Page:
Editor’s note: Pharma firms are racing to find a vaccine, but what if people won’t take it?
Almost every week, there are encouraging early test results on a potential COVID-19 vaccine. Pharma companies around the globe are spending millions to be first. Anthony Fauci, the nation’s top infectious disease official, is optimistic that one will be available by early next year.
That’s great, because a safe and effective vaccine may be the only way to control the pandemic—and for life to return closer to normal. But that only happens if enough people take it.
And that’s a real concern, especially in places including California where the anti-vax movement is strong.
Sacramento County Public Health says it has already started preparing to receive and distribute a COVID-19 vaccine, working with state and federal partners, and is counting on them to provide “evidence based messaging” for the public.
The anti-vaccination movement has already made an impact during the pandemic. Freedom Angels helped organize the May protests at the state Capitol, where Trump supporters, religious conservatives and others successfully demanded that Gov. Gavin Newsom loosen stay-at-home orders.
For years—despite deadly outbreaks of whooping cough and measles—anti-vax activists fiercely fought state lawmakers when they required children to be vaccinated to attend school and limited exemptions based on personal beliefs.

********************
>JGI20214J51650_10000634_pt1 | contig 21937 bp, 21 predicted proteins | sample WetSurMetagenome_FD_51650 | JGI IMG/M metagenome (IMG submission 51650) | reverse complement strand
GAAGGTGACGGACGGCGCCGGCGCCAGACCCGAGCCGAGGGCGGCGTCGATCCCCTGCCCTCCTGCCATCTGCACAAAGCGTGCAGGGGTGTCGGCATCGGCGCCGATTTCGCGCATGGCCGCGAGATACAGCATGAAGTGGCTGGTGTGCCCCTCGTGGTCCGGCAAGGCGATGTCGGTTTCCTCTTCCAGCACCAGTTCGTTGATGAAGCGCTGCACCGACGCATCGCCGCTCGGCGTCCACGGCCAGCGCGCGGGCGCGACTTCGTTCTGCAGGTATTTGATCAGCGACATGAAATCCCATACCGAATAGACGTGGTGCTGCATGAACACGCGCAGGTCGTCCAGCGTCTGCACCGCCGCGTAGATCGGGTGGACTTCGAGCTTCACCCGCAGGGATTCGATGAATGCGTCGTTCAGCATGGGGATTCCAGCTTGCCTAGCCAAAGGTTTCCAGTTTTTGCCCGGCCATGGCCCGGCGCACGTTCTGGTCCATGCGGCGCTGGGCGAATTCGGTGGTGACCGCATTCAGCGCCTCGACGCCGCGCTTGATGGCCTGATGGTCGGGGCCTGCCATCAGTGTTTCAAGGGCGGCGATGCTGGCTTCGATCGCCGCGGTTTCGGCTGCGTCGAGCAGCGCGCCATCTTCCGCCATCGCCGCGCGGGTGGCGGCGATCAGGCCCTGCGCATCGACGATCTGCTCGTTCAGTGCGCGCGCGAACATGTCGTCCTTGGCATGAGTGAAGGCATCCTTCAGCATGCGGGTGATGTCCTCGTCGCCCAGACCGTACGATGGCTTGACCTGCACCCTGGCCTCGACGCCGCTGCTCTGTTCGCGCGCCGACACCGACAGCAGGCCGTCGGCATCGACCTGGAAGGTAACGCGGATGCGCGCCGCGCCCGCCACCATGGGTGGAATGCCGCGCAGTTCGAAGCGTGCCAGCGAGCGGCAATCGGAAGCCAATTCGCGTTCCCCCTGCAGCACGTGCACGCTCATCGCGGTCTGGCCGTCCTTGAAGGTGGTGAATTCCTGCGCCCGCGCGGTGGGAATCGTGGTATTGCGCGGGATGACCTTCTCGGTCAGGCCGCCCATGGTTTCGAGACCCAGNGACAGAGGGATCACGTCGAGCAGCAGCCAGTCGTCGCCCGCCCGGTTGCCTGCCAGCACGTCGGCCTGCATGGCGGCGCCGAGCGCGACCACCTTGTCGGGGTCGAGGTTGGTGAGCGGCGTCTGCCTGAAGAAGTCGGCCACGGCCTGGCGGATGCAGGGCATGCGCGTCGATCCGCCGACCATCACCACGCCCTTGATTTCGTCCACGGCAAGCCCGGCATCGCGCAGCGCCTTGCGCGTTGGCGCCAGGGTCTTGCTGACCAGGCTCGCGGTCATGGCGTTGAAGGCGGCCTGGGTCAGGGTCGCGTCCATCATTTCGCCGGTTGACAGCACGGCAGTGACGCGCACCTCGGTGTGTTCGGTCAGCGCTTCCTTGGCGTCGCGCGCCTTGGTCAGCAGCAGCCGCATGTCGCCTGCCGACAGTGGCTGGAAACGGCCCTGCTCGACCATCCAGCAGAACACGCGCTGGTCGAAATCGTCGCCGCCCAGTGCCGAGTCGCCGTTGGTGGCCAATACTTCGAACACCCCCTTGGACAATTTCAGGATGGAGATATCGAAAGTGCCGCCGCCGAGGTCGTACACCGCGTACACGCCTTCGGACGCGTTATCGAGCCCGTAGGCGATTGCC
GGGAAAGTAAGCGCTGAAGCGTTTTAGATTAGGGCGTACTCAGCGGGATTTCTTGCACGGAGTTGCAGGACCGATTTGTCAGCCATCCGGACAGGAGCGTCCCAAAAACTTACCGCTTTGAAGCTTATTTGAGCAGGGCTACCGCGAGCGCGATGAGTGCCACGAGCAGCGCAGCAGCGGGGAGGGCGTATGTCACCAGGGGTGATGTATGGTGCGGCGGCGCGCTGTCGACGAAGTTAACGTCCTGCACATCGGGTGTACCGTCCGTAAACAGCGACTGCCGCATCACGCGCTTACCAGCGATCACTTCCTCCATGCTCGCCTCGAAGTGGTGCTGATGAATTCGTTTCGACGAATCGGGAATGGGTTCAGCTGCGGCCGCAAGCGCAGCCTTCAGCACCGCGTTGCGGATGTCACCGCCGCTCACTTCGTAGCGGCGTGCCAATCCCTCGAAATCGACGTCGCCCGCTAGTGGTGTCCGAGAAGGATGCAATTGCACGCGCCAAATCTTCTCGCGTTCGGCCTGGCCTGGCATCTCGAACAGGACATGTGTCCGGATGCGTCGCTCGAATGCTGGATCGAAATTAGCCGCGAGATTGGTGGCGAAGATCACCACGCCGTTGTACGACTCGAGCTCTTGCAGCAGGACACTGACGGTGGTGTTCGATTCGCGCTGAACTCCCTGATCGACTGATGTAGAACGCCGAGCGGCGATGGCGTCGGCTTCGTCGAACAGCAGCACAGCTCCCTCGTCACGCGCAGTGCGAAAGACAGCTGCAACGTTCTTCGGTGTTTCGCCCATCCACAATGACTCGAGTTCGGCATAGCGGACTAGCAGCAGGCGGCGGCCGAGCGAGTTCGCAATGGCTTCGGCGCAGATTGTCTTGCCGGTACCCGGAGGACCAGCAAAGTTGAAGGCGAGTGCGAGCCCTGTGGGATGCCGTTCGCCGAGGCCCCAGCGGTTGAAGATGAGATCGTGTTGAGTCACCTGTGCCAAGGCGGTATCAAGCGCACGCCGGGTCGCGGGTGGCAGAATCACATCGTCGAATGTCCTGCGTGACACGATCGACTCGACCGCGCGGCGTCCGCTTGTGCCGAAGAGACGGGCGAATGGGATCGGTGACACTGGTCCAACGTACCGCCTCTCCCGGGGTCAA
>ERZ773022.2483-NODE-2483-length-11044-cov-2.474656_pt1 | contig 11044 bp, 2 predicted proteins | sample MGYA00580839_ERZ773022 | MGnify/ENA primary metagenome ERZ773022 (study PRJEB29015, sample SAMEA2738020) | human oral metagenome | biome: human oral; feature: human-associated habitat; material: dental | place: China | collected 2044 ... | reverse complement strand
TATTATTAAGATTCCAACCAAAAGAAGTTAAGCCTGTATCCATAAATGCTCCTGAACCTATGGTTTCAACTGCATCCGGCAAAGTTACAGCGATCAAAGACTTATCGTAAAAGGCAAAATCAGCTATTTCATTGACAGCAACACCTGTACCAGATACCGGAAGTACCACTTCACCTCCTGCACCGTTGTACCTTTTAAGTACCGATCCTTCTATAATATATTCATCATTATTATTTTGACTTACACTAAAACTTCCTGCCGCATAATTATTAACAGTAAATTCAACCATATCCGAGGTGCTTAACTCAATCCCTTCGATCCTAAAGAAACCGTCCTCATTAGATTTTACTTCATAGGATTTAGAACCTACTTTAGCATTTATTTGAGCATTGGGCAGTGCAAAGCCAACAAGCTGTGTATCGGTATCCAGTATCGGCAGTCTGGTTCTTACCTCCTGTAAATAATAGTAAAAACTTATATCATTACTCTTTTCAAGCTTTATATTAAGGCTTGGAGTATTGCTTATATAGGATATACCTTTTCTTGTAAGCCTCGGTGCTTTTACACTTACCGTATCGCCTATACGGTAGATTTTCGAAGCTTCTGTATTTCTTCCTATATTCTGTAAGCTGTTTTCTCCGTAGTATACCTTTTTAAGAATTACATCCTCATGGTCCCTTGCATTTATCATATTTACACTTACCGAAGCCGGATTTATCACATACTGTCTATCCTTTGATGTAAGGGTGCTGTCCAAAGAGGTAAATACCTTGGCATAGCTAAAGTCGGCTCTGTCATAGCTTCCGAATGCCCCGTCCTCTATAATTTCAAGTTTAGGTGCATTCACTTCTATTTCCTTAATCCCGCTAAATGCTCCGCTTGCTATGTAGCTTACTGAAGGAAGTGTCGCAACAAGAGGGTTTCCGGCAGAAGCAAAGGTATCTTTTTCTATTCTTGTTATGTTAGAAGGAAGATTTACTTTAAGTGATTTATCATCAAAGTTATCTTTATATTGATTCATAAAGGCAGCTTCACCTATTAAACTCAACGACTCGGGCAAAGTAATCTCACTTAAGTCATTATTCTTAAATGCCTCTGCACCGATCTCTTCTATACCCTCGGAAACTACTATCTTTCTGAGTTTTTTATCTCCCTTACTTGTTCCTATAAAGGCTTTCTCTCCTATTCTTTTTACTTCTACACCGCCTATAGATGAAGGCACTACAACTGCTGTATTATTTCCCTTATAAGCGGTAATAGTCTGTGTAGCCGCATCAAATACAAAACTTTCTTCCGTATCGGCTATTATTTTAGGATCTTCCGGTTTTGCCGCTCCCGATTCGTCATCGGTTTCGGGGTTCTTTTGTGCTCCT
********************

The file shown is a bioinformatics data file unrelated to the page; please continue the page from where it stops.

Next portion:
But it’s not just anti-vaxxers: There’s plenty of skepticism in the general public about a coronavirus vaccine, particularly with President Trump suggesting one might be available before the election.
In a poll released Sept. 10 by the Kaiser Family Foundation, 62% said they worry that political pressure from the Trump administration will lead the U.S. Food and Drug Administration to approve a vaccine before it is proven safe and effective, 81% said they don’t believe one will be ready before Election Day and 54% said even if one was, they would not want to get vaccinated.
Also, 39% of respondents said that the FDA and 42% said the Centers for Disease Control and Prevention are paying “too much attention” to politics in reviewing and approving treatments for coronavirus or issuing COVID-19 guidelines and recommendations.
In other recent polls, most respondents said they wouldn’t take a vaccine immediately. That resistance is growing, according to Yahoo News/YouGov surveys—from 55% in early May saying they would get vaccinated to 50% in late May, 46% in early July and 42% in late July.
Because COVID-19 vaccines are being developed far faster than normal, some fear serious side effects. That adds to existing doubts about being vaccinated against longstanding diseases. And there’s distrust of both science and government, as shown by the difficulty persuading people to wear a mask to stop the spread of coronavirus.
A new study shows that only 80.5% of kids in California took recommended vaccinations, well below the national average of 85% and the third lowest percentage of any state. For children born between 2011 and 2016, California ranked dead last among states for receiving the recommended dose of the combination vaccine for diphtheria, tetanus and whooping cough—77.5%, compared to the U.S. average of 85%. While children who get infected with COVID-19 are less likely to get seriously ill or die, they can spread the virus to older and more vulnerable adults.